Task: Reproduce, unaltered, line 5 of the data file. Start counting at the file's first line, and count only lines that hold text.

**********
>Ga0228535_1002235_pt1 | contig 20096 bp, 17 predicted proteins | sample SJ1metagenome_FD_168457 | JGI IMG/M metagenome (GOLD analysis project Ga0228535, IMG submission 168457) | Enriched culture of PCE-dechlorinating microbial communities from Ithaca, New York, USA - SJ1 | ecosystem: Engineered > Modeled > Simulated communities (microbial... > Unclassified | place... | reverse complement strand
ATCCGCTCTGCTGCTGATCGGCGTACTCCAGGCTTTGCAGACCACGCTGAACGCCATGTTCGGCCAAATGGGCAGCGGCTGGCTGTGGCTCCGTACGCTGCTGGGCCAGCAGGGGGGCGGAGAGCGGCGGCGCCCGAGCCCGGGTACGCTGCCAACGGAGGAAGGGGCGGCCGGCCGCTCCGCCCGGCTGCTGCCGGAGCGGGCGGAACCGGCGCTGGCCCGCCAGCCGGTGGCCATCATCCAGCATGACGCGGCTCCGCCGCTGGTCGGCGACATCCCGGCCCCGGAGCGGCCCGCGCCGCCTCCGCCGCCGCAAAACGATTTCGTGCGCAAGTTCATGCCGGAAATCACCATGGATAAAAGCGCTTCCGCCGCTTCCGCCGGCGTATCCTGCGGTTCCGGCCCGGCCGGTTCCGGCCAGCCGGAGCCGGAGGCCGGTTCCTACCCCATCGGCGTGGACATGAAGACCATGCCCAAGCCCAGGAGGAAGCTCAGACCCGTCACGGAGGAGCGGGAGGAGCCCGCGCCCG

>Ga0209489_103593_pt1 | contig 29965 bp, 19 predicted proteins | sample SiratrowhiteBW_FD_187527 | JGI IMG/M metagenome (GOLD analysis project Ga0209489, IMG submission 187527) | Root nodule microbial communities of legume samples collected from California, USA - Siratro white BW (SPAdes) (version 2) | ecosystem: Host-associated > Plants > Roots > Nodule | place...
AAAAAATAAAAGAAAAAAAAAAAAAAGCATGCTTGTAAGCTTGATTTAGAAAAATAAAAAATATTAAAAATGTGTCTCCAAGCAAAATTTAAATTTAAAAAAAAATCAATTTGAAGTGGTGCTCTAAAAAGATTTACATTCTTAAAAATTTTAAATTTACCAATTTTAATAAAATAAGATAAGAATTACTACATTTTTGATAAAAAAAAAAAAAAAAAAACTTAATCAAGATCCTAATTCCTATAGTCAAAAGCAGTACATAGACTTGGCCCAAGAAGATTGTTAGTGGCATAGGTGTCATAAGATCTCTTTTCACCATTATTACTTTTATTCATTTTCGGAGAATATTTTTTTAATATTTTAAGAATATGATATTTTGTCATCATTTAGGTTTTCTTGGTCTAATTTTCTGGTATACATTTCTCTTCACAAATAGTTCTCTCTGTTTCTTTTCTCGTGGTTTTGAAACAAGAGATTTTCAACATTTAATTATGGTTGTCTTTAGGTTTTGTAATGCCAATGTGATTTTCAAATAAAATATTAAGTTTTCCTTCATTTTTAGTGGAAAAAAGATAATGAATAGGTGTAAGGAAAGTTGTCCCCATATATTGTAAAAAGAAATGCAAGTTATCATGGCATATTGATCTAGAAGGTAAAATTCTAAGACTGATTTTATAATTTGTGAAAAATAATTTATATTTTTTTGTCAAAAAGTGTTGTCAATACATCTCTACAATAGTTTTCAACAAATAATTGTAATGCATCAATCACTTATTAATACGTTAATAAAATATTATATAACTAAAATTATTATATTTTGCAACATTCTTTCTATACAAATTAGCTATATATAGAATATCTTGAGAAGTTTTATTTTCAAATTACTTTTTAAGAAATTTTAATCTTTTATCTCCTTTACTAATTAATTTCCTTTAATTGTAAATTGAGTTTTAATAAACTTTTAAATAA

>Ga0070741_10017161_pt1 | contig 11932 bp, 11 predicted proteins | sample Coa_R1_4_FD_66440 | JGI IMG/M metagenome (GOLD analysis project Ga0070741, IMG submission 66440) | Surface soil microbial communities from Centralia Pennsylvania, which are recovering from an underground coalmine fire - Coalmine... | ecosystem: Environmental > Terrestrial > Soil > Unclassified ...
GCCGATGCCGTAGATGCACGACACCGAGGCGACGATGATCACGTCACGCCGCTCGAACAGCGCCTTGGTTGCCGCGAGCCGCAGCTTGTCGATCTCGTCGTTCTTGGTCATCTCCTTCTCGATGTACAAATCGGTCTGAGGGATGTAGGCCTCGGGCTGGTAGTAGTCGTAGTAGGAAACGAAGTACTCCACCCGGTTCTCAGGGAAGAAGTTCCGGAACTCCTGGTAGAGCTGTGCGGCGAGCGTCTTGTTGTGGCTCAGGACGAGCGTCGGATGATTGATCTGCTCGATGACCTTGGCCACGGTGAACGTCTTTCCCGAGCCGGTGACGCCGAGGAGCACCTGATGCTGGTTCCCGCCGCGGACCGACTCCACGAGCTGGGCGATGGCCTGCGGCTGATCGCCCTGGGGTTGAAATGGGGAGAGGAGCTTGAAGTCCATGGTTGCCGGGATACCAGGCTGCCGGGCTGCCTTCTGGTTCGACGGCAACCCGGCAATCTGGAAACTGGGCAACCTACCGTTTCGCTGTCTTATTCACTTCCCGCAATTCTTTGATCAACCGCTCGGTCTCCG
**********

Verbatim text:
>Ga0070741_10017161_pt1 | contig 11932 bp, 11 predicted proteins | sample Coa_R1_4_FD_66440 | JGI IMG/M metagenome (GOLD analysis project Ga0070741, IMG submission 66440) | Surface soil microbial communities from Centralia Pennsylvania, which are recovering from an underground coalmine fire - Coalmine... | ecosystem: Environmental > Terrestrial > Soil > Unclassified ...